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  • Icon for: Albert Byers

    Albert Byers

    Facilitator
    May 16, 2017 | 08:23 p.m.

    Thank you so much for the responses Suzanne. It has helped me better understand the nuances of cultural competence and institutional culture from your frame of reference! I completely agree about the "interaction" with profs at R1 institutions...love the suggestion--harass your teacher, make them care about you!" I was unaware about the "diversity in the classroom" course across so many institutions..thank you for shedding light on that as well for me. Onward and upward and best of success in your future endeavors!

     
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    Suzanne Barbour

    Presenter
    May 16, 2017 | 10:22 p.m.

    Thanks! Just realized I missed one of your questions. I have modified my response.

     
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  • Icon for: Lynn Goldsmith

    Lynn Goldsmith

    Facilitator
    May 15, 2017 | 09:43 p.m.

    I second Al's comments about the importance of this program and am also eager to hear more about the individual components of your work. 

    I was interested in your comment that the "mechanics" of the work are proving to be more challenging than you had originally anticipated, and wonder about the kinds of factors that have lead you to ask about the "best" timing for the exchanges and the kinds of STEM majors that are best suited to such a program. Are the challenges mostly logistical, or do they have other components as well?

    I'm looking forward to more conversation about your project!

     
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  • Icon for: Suzanne Barbour

    Suzanne Barbour

    Presenter
    May 16, 2017 | 10:28 p.m.

    Thanks for your questions, Lynn. One of our unexpected challenges: ensuring that coursework can transfer back to satisfy degree requirements at the home institution. We anticipated that first semester sophomores would be in position to take primarily core requirements, with perhaps only one course in the major. It turns out that most of our students are taking primarily courses in their majors. In the end, this was a logistical challenge....that we have fortunately been able to solve.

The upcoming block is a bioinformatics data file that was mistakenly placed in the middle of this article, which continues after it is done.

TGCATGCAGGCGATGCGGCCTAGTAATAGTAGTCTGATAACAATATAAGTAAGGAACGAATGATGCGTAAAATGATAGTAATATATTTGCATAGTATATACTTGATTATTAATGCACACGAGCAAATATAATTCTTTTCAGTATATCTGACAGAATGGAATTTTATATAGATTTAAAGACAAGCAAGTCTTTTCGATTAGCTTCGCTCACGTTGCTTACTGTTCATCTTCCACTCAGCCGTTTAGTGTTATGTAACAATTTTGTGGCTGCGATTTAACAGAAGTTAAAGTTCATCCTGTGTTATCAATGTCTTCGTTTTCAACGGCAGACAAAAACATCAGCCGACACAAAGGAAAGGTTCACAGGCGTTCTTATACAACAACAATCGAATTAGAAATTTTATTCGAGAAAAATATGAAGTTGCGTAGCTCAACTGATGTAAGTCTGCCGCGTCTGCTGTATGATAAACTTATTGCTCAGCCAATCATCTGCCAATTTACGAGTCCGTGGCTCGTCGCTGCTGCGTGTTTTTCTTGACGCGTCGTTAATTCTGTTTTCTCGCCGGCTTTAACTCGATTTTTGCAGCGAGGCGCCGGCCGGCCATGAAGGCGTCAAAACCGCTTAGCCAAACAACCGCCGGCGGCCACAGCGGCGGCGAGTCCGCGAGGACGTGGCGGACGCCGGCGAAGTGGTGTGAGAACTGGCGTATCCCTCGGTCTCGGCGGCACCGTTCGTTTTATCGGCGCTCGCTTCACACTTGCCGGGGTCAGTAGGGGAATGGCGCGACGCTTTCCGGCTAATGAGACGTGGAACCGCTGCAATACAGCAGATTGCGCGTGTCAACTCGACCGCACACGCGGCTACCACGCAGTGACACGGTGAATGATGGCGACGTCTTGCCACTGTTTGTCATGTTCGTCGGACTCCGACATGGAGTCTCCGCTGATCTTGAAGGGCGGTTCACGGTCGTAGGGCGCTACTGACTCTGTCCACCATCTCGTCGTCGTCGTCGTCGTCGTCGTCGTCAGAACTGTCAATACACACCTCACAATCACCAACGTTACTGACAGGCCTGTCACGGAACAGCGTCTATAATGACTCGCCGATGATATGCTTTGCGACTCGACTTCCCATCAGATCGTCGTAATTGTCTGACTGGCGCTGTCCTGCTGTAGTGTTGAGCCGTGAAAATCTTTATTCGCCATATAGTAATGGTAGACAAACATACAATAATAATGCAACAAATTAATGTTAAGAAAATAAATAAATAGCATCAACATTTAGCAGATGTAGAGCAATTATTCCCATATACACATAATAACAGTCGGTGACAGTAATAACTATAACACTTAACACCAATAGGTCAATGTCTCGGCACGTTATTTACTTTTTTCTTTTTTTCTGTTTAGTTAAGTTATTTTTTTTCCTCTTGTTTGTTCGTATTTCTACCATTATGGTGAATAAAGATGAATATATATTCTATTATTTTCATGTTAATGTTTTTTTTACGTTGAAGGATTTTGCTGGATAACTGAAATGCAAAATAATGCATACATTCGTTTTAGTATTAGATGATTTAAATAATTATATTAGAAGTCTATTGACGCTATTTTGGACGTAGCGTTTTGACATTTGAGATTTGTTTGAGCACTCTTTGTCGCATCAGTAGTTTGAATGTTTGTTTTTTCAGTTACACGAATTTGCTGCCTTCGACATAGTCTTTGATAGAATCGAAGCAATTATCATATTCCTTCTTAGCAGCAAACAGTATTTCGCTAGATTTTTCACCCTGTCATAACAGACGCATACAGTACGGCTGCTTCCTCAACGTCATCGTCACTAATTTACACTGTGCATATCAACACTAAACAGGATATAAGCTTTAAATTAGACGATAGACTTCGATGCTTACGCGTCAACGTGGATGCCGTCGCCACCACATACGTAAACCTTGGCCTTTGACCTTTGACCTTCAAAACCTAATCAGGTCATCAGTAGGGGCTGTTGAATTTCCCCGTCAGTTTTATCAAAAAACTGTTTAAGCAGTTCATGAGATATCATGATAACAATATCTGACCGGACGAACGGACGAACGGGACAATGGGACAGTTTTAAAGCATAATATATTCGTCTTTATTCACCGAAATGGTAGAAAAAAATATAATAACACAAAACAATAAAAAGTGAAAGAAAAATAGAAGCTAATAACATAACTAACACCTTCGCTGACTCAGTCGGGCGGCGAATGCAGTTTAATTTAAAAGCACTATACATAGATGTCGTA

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  • Icon for: Anne Gold

    Anne Gold

    Facilitator
    May 16, 2017 | 12:45 a.m.

    Greetings Suzanne and your team, 

    Thank you for sharing an overview of your project and the cornerstones as well as the questions you are wrestling with. It is a very intriguing idea to use an "exchange" program as a means to share cultures and increase participation. You mention in your comment that there are mentors in a side comment. Can you please share more details about to what extend your students are supported and mentored at the partner university? What is the intensity of the mentorship? 

    I look forward to learning more about your project. 

     
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    Suzanne Barbour

    Presenter
    May 16, 2017 | 10:29 p.m.

    Each of the participating institutions has a NSF Louis Stokes Alliance for Minority Participation and all of these programs offer extensive mentoring as well as the opportunity to network and build community with other underrepresented students in STEM

    Thanks for your question, Anne.